SugarCRM Unveils Enterprise Edition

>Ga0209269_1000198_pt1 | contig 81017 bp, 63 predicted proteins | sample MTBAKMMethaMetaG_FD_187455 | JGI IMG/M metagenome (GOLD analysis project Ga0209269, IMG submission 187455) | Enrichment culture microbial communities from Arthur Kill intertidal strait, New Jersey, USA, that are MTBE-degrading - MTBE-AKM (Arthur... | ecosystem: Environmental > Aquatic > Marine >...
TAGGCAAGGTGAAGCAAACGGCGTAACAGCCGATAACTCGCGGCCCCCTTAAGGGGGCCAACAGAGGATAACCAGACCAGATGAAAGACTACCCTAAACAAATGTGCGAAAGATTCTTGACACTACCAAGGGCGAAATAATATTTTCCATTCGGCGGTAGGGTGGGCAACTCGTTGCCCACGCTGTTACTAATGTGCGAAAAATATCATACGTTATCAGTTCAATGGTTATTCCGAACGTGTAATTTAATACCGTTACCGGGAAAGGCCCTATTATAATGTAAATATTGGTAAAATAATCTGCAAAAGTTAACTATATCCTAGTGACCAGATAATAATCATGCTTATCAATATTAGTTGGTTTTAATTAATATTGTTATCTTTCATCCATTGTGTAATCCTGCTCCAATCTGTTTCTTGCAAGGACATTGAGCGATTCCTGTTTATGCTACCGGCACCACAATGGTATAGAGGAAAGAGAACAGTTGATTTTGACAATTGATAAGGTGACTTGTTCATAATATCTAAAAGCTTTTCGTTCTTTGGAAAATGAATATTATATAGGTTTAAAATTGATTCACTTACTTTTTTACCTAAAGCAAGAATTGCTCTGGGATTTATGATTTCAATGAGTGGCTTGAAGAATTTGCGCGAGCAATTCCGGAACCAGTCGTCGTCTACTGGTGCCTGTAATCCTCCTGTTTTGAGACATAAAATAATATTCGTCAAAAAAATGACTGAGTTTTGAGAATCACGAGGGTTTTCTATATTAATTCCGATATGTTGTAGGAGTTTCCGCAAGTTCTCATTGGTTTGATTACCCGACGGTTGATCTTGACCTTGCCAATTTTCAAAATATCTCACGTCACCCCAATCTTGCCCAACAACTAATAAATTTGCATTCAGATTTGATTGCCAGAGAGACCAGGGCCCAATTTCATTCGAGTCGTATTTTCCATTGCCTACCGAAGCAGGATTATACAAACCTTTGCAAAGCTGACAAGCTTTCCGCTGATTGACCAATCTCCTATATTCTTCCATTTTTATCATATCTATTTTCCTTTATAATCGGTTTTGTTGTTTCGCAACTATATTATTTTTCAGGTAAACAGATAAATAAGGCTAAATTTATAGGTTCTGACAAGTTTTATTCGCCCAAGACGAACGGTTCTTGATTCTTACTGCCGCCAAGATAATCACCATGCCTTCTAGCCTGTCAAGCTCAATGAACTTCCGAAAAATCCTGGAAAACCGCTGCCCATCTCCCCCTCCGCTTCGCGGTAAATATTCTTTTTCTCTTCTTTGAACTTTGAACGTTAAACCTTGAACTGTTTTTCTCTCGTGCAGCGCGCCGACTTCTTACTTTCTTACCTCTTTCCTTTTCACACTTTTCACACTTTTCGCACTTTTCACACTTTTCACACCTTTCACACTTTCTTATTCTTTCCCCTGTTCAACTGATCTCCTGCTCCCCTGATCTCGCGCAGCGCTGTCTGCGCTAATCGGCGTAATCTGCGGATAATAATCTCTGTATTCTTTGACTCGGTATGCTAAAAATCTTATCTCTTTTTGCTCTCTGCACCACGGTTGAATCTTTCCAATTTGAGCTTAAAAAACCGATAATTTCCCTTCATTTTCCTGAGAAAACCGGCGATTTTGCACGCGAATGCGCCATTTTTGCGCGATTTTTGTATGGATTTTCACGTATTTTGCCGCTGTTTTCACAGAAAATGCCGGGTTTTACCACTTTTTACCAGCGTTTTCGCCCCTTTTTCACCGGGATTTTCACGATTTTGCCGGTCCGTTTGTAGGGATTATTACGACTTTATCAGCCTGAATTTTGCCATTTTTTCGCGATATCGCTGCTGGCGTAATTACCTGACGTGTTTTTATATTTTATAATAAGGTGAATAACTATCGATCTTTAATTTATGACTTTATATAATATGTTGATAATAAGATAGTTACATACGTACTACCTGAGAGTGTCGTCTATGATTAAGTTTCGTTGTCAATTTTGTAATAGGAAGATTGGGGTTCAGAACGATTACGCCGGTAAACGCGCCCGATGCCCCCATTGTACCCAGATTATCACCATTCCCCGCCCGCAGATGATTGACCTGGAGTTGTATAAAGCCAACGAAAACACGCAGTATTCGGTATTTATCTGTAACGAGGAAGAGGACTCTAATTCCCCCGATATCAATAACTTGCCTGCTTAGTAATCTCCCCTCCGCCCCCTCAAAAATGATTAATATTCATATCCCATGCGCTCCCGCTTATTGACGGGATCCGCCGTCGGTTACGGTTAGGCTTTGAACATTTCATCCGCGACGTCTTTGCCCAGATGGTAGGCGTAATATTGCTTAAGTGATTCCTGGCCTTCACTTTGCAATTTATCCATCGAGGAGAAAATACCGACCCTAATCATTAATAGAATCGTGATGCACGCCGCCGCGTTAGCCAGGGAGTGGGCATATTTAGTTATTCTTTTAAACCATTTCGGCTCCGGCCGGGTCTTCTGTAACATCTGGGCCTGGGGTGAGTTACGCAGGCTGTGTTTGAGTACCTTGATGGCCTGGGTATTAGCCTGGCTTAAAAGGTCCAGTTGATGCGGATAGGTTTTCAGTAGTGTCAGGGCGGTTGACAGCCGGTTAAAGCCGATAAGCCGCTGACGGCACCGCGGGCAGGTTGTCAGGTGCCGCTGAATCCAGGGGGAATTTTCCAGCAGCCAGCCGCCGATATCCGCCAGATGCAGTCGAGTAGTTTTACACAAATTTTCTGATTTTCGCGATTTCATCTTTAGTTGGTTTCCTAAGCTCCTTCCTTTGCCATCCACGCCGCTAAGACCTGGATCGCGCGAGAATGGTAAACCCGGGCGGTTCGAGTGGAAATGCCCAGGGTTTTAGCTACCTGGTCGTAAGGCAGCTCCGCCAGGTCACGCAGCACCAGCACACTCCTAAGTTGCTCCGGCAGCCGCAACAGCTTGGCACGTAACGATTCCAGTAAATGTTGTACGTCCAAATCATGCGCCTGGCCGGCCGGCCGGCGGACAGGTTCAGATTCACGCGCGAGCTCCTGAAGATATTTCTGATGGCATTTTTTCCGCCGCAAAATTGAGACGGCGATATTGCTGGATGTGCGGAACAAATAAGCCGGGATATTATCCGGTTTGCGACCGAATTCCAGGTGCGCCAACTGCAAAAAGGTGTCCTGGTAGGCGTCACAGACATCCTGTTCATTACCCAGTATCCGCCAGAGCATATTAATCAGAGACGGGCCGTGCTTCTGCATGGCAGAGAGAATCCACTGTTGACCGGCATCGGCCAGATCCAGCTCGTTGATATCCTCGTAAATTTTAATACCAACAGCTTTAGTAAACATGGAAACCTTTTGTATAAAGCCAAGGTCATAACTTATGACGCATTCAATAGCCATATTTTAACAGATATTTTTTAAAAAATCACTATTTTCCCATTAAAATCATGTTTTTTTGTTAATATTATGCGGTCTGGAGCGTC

SugarCRM yesterday released an enterprise version of its open source-based CRM software. John Roberts, SugarCRM CEO and cofounder, states that Sugar Professional is designed for companies with five to 250 users, while the Sugar Enterprise Edition is designed for companies with 250 to 5,000 users. The biggest difference between the two is that the enterprise edition supports Oracle 9i. The majority of large enterprise customers use Oracle 9i for their database needs rather than MySQL, Roberts says, adding, "We're very happy with MySQL. There are no technical issues; we've been very happy with the performance." Potential customers already using Oracle, however, won't want to switch to MySQL, which the enterprise edition also supports, making Oracle 9i support that much more critical. Beyond support for Oracle, targeted customers also need mobile functionality, another of the features of SugarCRM enterprise edition, according to Roberts. Other features of the enterprise edition include enhanced scalability, enhanced logging and caching, and module loader functionality, making it easier to install and uninstall third-party applications. The module loader was simultaneously released in Version 3.5 of SugarCRM's Open Source and Professional editions. "This offers more functionality for not a lot of money," says Sheryl Kingstone, CRM industry analyst for the Yankee Group, comparing the enterprise edition with SugarCRM's earlier offering. The enterprise edition took about a year to develop, Roberts says. "This strengthens our position in the enterprise market, which we think has been ignored for a number of years." Roberts expects a high level of interest in the application. He points to the company's previous released products--more than 250 companies to purchase Sugar Professional Edition since it launched last September--and there have been more than 260,000 downloads of Sugar Open Source Edition. According to Kingstone, most of the potential customers for the enterprise edition will be those firms that would have otherwise built CRM functionality in-house, used contact management software for CRM purposes or would have done nothing. These companies typically wouldn't spend much money on technology, according to Kingstone. She doesn't expect SugarCRM's new offering to take any business away from other enterprise CRM vendors. "Price is a big part of what these companies are looking for in a CRM offering," Kingstone says. "It's amazing, but a lot of companies are doing nothing [about CRM]." Sugar Enterprise Edition release is now available at www.sugarcrm.com. The annual license fee of $449 per user includes 12 months of application updates, installation assistance, trouble ticketing, global weekday phone/email-based technical support and full production support including patch and fix distributions. Sugar Professional Edition costs $239 per user per year. Kingstone does warn, however, that technology like that offered by SugarCRM Enterprise Edition is only one piece of the CRM puzzle. The others are data and processes. One without the other two will do companies little good. "It's only one piece of the puzzle." Related articles: To Open Source or Not to Open Source
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